Thursday, April 19, 2012

Why a Goose Story?

Over the years, people have told me I needed to put some of my funny animal stories into print. Several ideas milled around in my head, but I really didn’t know that much about writing.

I had participated for year in AuburnUniversity’s Novel Writing Workshop taught by Mary Moran. In this class, we were required to write ten pages per week and share them with the group for critiquing. It was an invaluable class, but my suspense novel manuscript was spotty and had too many missing parts. However, I did learn a bit about character development.

So when I decided to enter a short story contest, I chose to write about a goose. There were two individual geese who kept coming to mind.

First was the most aggressive goose in the compound. Originally named Matilda, she quickly became Matilda the Hun. Why? Because Matilda was a malignant soul who had her own ideas about how to run a zoo.

At one point in time, I had begun decorating goose eggs in the Faberge style. Our geese were prolific layers, but we quickly realized we were about to be overrun with geese! So I started collecting their eggs to decorate. Most of the geese didn’t care one way or the other, and rarely squawked, even when I took eggs out from under them.

But Matilda sure did! She would honk and carry on, pecking and flapping at whoever dared approach her nest. I took to waiting until she was away from her nest before robbing it. But boy, I had better be quick, because if she spotted me, she would come running and honking, ready for battle.
Not only did she guard her nest, but eventually she guarded all other goose nests as well. She didn’t care about chicken eggs, but she meant I wasn’t going to touch any goose eggs! It got to the point that whenever I entered the compound, she would stretch out her neck and hiss.

And then there was Ping. Ping had imprinted on us at hatching. It was summertime and her mother had been sitting on the nest for I don’t know how long. I happened to be in the compound with a volunteer veterinary student when suddenly the poor creature went into convulsions. She had built her nest in an abandoned doghouse and it was just too hot for her in there.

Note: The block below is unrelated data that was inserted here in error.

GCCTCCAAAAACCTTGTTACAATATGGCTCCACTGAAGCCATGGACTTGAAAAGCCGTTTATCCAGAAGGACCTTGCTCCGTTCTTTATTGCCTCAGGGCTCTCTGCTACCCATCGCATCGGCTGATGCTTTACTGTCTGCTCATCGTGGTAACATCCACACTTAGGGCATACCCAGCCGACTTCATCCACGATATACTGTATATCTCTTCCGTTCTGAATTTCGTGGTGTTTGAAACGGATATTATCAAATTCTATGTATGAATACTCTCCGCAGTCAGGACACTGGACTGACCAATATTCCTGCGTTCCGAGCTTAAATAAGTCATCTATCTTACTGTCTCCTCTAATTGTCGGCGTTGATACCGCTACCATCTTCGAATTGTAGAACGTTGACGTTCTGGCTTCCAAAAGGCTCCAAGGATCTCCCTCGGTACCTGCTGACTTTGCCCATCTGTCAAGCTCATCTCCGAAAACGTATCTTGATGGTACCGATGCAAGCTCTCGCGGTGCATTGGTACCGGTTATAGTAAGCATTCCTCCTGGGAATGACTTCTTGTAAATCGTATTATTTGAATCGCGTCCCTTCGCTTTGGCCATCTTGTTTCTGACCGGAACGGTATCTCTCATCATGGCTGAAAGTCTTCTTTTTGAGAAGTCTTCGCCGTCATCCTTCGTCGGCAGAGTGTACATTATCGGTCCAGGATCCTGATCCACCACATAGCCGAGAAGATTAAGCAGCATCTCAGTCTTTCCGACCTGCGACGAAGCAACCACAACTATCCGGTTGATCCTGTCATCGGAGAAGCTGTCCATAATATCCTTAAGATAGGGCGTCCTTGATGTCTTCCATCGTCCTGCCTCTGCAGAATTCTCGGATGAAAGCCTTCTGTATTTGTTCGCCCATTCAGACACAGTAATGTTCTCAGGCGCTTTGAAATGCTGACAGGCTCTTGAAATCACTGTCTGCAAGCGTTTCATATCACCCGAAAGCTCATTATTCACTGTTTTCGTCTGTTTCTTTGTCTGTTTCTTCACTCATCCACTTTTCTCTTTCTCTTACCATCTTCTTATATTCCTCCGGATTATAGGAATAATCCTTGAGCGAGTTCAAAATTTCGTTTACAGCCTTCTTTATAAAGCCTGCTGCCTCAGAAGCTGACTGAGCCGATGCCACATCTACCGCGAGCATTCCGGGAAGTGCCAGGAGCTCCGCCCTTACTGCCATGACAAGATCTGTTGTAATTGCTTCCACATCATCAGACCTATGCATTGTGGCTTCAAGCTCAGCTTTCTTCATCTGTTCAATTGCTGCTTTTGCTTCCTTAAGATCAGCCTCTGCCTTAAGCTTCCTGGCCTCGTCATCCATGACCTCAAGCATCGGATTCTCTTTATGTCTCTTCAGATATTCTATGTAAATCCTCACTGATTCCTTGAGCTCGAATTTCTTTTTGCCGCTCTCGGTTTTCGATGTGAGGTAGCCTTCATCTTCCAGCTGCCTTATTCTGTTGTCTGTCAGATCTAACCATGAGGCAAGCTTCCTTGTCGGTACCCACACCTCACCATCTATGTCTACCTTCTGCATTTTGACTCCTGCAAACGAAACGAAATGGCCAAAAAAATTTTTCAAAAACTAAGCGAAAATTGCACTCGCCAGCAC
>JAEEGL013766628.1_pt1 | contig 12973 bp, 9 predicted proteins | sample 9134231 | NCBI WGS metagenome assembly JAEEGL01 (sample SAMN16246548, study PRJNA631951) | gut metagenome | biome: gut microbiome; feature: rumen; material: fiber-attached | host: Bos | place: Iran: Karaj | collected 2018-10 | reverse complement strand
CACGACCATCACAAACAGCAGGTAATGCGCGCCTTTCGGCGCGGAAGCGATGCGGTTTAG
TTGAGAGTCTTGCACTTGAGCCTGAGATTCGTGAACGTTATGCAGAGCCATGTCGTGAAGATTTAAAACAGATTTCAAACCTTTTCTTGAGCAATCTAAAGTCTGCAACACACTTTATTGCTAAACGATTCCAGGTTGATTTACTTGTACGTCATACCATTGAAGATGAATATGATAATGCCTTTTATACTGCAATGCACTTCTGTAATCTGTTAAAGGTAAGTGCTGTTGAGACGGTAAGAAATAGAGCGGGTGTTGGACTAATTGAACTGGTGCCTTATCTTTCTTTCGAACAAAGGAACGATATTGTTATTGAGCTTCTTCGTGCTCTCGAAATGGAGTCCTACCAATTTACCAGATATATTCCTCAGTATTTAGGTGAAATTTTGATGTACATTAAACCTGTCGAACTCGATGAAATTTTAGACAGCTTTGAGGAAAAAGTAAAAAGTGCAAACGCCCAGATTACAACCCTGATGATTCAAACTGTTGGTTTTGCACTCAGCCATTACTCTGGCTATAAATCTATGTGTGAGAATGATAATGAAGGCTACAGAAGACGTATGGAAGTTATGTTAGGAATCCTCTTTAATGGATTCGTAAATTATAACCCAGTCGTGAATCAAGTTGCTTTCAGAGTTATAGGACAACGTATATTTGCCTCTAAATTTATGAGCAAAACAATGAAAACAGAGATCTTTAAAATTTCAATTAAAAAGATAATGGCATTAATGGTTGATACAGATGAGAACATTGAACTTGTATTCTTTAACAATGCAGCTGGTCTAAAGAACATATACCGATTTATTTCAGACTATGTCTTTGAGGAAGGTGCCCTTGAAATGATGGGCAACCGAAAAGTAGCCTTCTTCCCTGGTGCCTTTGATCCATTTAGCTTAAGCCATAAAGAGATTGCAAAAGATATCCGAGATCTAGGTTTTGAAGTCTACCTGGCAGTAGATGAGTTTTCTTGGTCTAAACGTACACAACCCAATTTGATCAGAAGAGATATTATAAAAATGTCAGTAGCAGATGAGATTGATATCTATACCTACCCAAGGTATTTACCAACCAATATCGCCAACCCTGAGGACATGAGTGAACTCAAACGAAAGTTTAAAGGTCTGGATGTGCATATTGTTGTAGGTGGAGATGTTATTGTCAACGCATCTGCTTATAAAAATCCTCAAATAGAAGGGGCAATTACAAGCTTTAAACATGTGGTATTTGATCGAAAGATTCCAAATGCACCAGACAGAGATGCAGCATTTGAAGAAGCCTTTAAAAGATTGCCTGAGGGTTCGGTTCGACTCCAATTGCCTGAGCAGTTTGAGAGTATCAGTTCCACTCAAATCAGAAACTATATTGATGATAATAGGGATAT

We rescued the goose, she was given IV’s and recovered. But her nest was a mess! Most of the eggs were crushed and cracked and the unhatched goslings dead. However, we found one egg just slightly cracked. I lamented over the loss of the babies, but the vet student suggested that I put it under a heat lamp.

Sure enough, in three days it hatched! I dubbed the infant goose Ping. Ping was so funny! She followed us everywhere and if we got too far away, she would go into hysterics. Her short little feet just couldn’t keep up with our long human strides. Sometimes it was easier to pick her up and carry her. When she grew up, she was cuddly and friendly and had a sweet disposition.

I decided to write my 2,500 short story about these two geese. However, I had barely gottenPing’s personality (named Sweetie in the story) properly developed when I had over 3,000 words! So much for the short story!

I just couldn’t figure out how to tell an interesting story about this goose in the allotted word count. I set it aside for a year or so.

Then when I returned to Alabama for a few months, it coincided with a workshop conducted by Charlene Redick called “Completing Your Rough Draft in 30 Days.” I was hungry for instruction, as there isn’t all that much opportunity for workshops inWyoming.

So I took Sweetie’s story and developed it. By the end of the month I had transformed 3,000 words to some 40,000 words. That was the beginning of The Thwarting of Mr. Dingsnapple.

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